Global Trends by Martin Khor
Monday 20 June 2005
BLURB: The Group of 7 rich countries decided on 10 June to cancel debts initially for 18 poor countries, wit more debt relief in the pipeline. It was welcomed by debt campaigners worldwide, but there were also many voices of concern that too few countries were covered, and to be eligible, other countries must agree to conditions that are devastating.
Last week saw cheers around the world for the decision by the Group of 7 rich countries to cancel the debts of 18 poorest countries. These were mixed with voices of concern that the action achieved too little and more needs to be done.
The G7 decision was a response to a big campaign for debt cancellation by citizen groups worldwide over many years.
It started two decades ago, when developing countries were falling into the debt trap. It picked up steam through the Jubilee Debt Campaign of 1999-2002 and was boosted most recently by the 2005 Global Year of Action campaign.
Millions of citizens in the United Kingdom are wearing thick and white rubber bands on their wrists, carrying the campaign slogan “Make Poverty History.” The campaign wants to cancel debt, increase aid and bring about better trade terms for developing countries.
The G7 finance ministers’ decision, made in London on 10 June, shows again that a well-organised and determined global campaign by citizens, can make a difference.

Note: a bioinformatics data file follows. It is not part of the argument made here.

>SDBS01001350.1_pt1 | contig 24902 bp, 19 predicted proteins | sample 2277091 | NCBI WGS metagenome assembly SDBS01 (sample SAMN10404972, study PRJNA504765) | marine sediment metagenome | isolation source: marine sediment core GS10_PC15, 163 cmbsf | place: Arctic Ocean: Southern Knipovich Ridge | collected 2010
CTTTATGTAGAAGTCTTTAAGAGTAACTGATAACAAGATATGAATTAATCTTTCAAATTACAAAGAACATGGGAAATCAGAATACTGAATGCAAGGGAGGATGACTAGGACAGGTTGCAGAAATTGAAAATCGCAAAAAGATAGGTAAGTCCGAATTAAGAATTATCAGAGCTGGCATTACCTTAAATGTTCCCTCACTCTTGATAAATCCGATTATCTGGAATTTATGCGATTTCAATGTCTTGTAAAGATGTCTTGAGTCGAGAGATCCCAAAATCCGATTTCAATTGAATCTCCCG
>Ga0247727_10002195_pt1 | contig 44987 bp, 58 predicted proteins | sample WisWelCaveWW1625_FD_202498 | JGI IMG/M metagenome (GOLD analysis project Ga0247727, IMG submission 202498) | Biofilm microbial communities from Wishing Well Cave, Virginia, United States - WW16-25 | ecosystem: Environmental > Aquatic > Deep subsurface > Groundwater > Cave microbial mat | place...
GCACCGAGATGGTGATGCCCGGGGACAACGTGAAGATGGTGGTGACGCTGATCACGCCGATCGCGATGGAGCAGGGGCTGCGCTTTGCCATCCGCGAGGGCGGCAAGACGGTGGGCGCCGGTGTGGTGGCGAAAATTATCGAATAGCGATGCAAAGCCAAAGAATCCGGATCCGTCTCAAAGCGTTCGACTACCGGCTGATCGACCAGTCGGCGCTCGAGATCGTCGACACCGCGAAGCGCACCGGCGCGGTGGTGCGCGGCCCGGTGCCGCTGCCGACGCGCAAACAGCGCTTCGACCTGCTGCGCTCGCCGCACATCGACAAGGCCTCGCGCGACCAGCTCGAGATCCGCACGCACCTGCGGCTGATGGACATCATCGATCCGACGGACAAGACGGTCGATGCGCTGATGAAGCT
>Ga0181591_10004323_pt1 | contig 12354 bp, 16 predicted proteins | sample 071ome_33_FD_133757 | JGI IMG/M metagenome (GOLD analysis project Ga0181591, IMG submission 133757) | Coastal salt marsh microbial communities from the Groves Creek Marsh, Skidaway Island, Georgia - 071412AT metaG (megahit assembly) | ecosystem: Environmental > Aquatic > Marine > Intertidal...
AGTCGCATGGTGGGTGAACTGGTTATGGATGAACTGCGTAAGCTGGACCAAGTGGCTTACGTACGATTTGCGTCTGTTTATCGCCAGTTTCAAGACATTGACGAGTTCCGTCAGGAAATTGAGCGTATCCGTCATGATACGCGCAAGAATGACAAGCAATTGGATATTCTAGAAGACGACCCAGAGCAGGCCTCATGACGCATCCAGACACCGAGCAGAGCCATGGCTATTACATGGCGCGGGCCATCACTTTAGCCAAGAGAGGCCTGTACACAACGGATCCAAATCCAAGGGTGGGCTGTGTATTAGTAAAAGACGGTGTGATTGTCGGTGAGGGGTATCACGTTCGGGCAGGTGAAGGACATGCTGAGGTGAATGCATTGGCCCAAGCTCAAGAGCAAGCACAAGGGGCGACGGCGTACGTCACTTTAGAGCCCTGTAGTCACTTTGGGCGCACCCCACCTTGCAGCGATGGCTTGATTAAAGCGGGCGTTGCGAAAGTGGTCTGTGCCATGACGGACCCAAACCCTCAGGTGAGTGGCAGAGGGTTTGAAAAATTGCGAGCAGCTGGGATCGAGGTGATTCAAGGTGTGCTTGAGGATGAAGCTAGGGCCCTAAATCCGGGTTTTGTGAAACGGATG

For decades now, poor and middle-income developing countries have been suffering from foreign debt. Many fell into debt arrears not because of their own doing, but due to the fall in their commodity prices, depreciation of their currencies, or a rise in interest rates (which meant having to foot out more payment).
There were of course also the borrowings for unviable projects, and the corruption of leaders (like that of former Philippines President, F. Marcos, who received kickbacks from an American company for its inflated contract to build a US$2.5 billion nuclear power plant, that up to now is unable to operate).
The effects of debt have been devastating. Poor countries have channelled more of their budget to debt repayment than to education, health and economic development.
Just as bad, the rescheduling of debt that cannot be repaid has come with policy conditions imposed by the International Monetary Fund and the World Bank that have been onerous, often inappropriate and damaging. As the Asian financial crisis showed, the IMF medicine can make the patient more sick.
So long as the poorer countries remain enmeshed in foreign debt, there is little hope that they can develop.
Thus, the G7 deal is a good step forward. The G7 finance ministers agreed to cancel the debts (worth US$40 billion) of 18 poor countries (15 from Africa and 3 from Central America).
Within 12-18 months, debts worth $11 billion of another 9 countries could also be written off. And another 11 countries (with debts of $4 billion) could also become eligible. These 20 countries would however have to fulfil certain policy conditions before their debts are cancelled.
The first two sets of countries (totaling 27) belong to the group known as the heavily indebted poor countries (HIPCs). And all the debts that are being cancelled are multilateral debts (owed to the IMF, World Bank and African Development Bank).